The PNP's game of convenient ignorance and petty politics

Garfield Higgins

Sunday, October 21, 2018

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We share the same sun, but not our homes. — A Kalenjin proverb (Kenya)

“Do you need a ZOSO [zone of special operations] to have rodent control in a community? Do you need a ZOSO to be able to remove zinc fences? Do you need a ZOSO to have a health fair? Do you need a ZOSO to deliver back-to-school activities?”

Horace Dalley, Member of Parliament (MP) for Clarendon Northern and Opposition spokesman on labour, was evidently knee-deep in the mess of political grandstanding when he asked these questions in Parliament last Tuesday.

Surely, MP Dalley must be aware that there are communities in this country that are, by and large, enclaves of criminal gangs.

Dalley, if he is not totally absorbed in his political cocoon, knows that there are communities where one can barely lift a finger, as we say in local parlance, unless the don or his lieutenants are part and parcel of the decision.

Having been involved in local representational politics for more than 20 years, I believe Dalley knows that we have some communities in which young girls and women are at threat of rape by criminals who are protected by blankets of silence.

Apart from Dalley's seeming convenient state of ignorance, something else has become evident to discerning folks.

Survival with a capital 'S'

Recall this utterance from the Leader of Her Majesty's Loyal Opposition Dr Peter Phillips in Parliament earlier this month: “The state of emergency is used when the survival of the society is in question.”

Jamaica has had over a 1,000 murders every year since 2004. Here is the tragic evidence from Jamaica Constabulary Force (JCF) official statistics:

• 2004: 1,471

• 2005: 1,674

• 2006: 1,340

• 2007: 1,574

• 2008: 1,601

• 2009: 1,680

• 2010: 1,428

• 2011: 1,125

• 2012: 1,097

• 2013: 1,200

• 2014: 1,005

• 2015: 1192

• 2016: 1,350

• 2017: 1,616

In 1962 the murder rate in Jamaica was 3.9 per 100,000 — one of the lowest in the world. Forty-three years later, in 2005, our murder rate was 64 per 100,000 — one of the highest in the world.

Dr Peter Phillips was the minister of national security in 2005. On Phillips's watch murders peaked at 1,674 in 2005.

Our long-standing addiction to crime, in particular murders, has robbed this country of many of our best and brightest.

Yes, murders happen everywhere in the world. That is hardly the point. The crux of the matter is, too many of us have become numb by the horrific murders that take place in our society almost daily.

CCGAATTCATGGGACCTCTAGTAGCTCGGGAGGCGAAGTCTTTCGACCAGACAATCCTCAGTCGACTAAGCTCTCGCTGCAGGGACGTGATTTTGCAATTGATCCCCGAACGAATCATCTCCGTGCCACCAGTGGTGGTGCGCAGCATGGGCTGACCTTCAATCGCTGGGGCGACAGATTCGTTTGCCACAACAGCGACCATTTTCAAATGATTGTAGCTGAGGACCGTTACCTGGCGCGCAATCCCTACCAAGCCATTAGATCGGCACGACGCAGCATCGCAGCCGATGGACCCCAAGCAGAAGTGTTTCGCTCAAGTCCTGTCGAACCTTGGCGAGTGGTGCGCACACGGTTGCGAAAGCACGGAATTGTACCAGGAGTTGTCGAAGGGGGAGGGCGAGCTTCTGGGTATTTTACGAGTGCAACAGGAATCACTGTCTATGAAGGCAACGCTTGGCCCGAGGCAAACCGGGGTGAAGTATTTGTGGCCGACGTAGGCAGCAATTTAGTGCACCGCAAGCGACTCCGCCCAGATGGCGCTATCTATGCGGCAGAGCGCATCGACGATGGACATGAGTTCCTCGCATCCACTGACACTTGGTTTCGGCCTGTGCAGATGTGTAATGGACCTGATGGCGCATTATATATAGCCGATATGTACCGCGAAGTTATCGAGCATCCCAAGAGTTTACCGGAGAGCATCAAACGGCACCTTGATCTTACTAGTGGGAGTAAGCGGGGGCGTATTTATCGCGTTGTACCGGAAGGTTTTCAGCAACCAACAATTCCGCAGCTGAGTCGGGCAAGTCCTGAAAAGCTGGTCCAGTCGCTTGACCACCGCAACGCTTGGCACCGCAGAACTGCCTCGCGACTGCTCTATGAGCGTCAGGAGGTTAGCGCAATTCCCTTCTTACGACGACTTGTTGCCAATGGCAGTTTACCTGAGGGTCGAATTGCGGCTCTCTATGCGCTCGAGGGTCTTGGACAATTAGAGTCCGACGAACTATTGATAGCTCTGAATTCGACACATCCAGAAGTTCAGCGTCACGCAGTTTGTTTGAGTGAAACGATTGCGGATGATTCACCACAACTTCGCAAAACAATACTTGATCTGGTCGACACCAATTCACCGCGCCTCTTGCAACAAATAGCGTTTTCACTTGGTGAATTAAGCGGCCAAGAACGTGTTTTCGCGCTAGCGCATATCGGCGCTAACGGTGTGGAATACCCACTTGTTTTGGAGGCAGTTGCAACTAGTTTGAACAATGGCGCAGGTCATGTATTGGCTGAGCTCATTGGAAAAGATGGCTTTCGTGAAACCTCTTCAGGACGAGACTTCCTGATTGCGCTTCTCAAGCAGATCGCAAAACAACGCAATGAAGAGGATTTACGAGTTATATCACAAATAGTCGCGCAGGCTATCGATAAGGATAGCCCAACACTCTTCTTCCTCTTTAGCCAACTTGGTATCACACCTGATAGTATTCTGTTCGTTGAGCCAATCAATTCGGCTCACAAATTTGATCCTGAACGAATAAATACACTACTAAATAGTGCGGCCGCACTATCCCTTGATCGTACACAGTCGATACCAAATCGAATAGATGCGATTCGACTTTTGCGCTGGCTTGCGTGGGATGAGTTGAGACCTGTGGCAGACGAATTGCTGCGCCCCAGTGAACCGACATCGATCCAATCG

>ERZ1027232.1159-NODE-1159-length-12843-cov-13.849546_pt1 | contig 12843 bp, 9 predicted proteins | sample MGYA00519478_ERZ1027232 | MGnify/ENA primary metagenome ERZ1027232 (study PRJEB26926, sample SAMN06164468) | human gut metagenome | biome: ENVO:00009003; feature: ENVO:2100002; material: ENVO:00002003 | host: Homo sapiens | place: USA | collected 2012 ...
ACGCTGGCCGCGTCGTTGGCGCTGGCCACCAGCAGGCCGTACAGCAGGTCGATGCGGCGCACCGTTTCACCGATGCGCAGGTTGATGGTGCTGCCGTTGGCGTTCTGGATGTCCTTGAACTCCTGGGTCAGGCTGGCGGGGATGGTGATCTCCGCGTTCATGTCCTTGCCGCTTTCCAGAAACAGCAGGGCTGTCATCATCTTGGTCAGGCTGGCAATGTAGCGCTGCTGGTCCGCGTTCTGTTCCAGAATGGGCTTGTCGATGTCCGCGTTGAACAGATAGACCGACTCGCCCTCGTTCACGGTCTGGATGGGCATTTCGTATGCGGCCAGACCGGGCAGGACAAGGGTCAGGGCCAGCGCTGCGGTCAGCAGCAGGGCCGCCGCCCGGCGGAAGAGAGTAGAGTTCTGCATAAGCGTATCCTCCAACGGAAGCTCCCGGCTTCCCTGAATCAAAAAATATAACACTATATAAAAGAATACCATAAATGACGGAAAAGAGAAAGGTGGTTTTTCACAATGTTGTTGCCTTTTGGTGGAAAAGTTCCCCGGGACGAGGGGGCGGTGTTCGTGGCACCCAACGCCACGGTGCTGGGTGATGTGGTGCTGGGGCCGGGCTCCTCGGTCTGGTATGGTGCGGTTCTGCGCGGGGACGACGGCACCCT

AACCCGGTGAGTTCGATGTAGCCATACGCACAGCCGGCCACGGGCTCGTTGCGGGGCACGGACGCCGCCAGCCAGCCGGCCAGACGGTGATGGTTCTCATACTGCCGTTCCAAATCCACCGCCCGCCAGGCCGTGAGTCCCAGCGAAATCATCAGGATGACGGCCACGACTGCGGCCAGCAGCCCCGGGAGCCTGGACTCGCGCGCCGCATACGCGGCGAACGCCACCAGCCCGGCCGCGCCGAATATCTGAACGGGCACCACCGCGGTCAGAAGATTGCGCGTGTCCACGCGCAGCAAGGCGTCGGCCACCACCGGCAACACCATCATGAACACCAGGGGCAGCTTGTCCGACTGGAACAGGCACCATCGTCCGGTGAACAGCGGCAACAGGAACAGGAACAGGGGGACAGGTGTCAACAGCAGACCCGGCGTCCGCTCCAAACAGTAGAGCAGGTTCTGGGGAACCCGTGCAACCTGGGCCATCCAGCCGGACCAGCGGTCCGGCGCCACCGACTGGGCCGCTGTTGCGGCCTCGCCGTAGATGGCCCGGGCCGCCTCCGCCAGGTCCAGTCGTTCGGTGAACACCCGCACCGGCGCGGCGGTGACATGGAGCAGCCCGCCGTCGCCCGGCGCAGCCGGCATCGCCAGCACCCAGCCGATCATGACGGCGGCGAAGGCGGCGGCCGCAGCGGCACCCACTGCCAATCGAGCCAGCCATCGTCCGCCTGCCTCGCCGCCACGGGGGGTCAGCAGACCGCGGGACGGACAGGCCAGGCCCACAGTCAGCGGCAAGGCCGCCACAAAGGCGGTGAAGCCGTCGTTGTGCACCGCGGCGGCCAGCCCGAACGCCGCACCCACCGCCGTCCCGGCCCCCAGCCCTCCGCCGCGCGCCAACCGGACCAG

For many years previous administrations have all but bought into a foolish philosophy that if they could just keep murders just about 1,000 per year that would be a great accomplishment. This 'Russian roulette' type of thinking has helped to put us to where we are today.

Before Prime Minister Andrew Holness declared a state of public emergency in St James on January 18, 2018, that parish was one of the most murderous places worldwide. The Economist magazine commented, among other things:

“Its murder rate is three times Jamaica's and 50 times that of New York City. Last year 335 people died violently in a district with a population of 185,000.” ( The Economist, January 25, 2018)

This suggests to me that our survival was in question. I am talking about the preservation of life and property of Jamaican citizens. Jamaica has to be safe for Jamaicans before it can be safe for anyone else.

Here is more evidence that our survival was in question: A 2017 World Bank report noted that the direct cost of crime to Jamaica in 2014 was $61 billion, or four per cent of the country's gross domestic product (GDP).

The Economist of March 20, 2008 stated that: “If Caribbean countries were able to reduce crime levels to those similar to Costa Rica (with a homicide rate of 8.1/100,000), their rates of economic growth would increase notably. In the cases of Jamaica and Haiti, gross domestic product growth would be boosted by a massive 5.4 per cent annually; growth in the Dominican Republic would be 1.8 percentage points higher; and Guyana's economy would grow by an additional 1.7 points per year.”

A recent Inter-American Development Bank report told us that the indirect cost of crime to the country on an annual basis is about seven per cent of GDP. This figure includes investments that might have come to Jamaica but didn't because of concerns about our high crime levels.

Dr Phillips's utterance that “the state of emergency is used when the survival of the society is in question” is frightening, given the tremendous social, human and economic losses this country has suffered, and continues to suffer, because of our long-standing and abnormal crime rate. I contend that the survival of our society is in question as long as we continue to be one of the most murderous countries in the world.

More petty politics

There is an obvious connection between the seeming ignorance of Horace Dalley and his People's National Party (PNP) colleagues. Recall that in July of this year, Dr Phillips, Dr Fenton Ferguson, and other members of the Opposition bellyached in Parliament about the cost of operations of the JCF at $31 million per month.

A newspaper report said, among other things: “Meanwhile, Opposition Leader Dr Peter Phillips expressed concern about the costs associated with the state of emergency. He argued that, based on figures presented by the prime minister, the cost of the operations by the Jamaica Constabulary Force alone was $31 million per month; so in the seven months we're looking in the order of a quarter-billion dollars for St James.” ( The Gleaner, July 18, 2018)